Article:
From rectangular pizza boxes to circular basketball courts, area is everywhere. We can measure the surface covered by any shape, like the square of a backyard playing field or the triangle of a slice of pie. To do this, we use different formulas based on the shapes, like multiplying length and width for rectangles or using π and the radius for circles.

**Examples of Area**

Here are some Examples of Area in math:

**1. Rectangle Area**

The area of a rectangle is calculated by multiplying its length and width. For example, if a rectangle has a length of 5 units and a width of 3 units, its area would be 5 x 3 = 15 square units.

**Used to determine the amount of paint needed for a rectangular wall.**

**Experiment: Take a rectangular piece of paper and use a ruler to carefully measure its length and width. Multiply the length and the width that you measured to calculate the total area of the rectangle.**

**2. Circle Area**

The area of a circle can be found by using the formula: Area = π x (radius)2. For example, if a circle has a radius of 2 units, first square the radius (2 x 2 = 4) and then multiply it by π, so the area would be 4 x π square units.

**Used to determine the space required for a circular swimming pool.**

**Experiment: Use a piece of string to measure the radius or distance from the center of a circular object to its edge. Square this radius measurement and multiply it by 3.14 (or use the π button on a calculator) to find the circle’s total area.**

**3. Triangle Area**

To find the area of a triangle, you use the formula: Area = 1/2 x base x height. For example, if a triangle has a base of 6 units and a height of 4 units, then the area would be 1/2 x 6 x 4 = 12 square units.

**Used to determine the amount of fabric needed for a triangular flag.**

**Experiment: Draw a triangle on a sheet of paper. Using a ruler, measure the length of its base. Then draw in the height by making a line from the opposite corner perpendicular (at a 90 degree angle) to the base. Measure this height. Multiply the base and height measurements together, divide by 2, and you have found the total area!**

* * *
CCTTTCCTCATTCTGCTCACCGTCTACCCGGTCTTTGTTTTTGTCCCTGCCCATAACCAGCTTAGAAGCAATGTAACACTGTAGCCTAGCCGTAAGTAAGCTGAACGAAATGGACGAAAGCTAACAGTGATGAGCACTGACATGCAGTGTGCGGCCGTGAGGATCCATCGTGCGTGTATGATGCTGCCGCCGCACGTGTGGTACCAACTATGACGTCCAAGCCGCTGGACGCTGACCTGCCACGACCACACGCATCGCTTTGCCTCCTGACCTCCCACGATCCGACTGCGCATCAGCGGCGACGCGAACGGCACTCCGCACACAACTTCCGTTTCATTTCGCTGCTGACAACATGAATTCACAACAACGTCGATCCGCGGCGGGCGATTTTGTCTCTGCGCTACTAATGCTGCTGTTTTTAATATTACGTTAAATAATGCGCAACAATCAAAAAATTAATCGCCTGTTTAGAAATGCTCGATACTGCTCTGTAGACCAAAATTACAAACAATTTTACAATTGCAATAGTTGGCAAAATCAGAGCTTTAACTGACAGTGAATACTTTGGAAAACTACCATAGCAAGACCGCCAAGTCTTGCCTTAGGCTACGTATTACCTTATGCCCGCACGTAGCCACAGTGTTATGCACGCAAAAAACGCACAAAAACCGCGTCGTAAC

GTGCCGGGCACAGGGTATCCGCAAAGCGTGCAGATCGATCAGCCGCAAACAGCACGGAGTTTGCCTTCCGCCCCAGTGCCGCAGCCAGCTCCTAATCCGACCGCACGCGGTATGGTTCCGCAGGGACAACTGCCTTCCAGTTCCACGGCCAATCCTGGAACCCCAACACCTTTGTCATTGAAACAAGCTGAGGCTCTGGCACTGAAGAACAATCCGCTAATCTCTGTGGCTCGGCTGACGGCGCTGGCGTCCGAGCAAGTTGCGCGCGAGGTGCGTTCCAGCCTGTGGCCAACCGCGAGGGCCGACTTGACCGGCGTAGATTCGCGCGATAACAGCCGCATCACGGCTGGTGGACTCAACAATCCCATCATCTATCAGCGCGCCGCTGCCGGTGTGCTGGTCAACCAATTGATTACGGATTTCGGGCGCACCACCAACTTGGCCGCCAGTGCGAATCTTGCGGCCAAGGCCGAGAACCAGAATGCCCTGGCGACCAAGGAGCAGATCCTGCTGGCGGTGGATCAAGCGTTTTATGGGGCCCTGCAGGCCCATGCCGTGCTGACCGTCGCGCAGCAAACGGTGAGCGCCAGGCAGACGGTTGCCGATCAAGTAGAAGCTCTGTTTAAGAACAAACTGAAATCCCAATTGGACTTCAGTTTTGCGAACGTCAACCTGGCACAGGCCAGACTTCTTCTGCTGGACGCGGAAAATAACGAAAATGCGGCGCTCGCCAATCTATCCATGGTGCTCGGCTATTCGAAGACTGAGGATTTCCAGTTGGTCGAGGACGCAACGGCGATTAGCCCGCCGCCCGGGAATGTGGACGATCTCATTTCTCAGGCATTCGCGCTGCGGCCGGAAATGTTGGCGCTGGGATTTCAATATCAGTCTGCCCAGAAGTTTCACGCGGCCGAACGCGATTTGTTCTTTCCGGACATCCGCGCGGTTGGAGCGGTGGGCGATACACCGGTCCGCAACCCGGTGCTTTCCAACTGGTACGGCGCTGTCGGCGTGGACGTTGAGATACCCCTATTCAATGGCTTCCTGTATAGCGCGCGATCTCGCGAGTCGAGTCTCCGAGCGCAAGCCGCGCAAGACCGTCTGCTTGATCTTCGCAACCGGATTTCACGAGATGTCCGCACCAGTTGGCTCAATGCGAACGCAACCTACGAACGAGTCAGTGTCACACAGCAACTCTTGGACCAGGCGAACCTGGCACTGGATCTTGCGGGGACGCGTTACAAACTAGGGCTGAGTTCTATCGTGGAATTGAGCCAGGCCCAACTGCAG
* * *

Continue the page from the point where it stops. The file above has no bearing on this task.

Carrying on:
**4. Trapezoid Area**

The area of a trapezoid is found by taking the average of the two bases, multiplying that by the height: Area = (Base 1 + Base 2) /2 x Height. For example, a trapezoid with bases of 8 units and 12 units, and a height of 5 units, would have an area of (8 + 12) / 2 x 5 = 50 square units.

**Used to determine the surface area of a trapezoidal roof.**

**Experiment: On paper, construct a trapezoid with straight sides and a set height. Use a ruler to carefully measure the lengths of the two parallel bases and the perpendicular height. Add the base measurements together, divide by 2, and then multiply by the height to calculate the total area of the trapezoid.**

**5. Parallelogram Area**

To find the area of a parallelogram, multiply its base by its corresponding height: Area = Base x Height. For example, if a parallelogram has a base of 8 units and a height of 5 units perpendicular to that base, then its area would be 8 x 5 = 40 square units.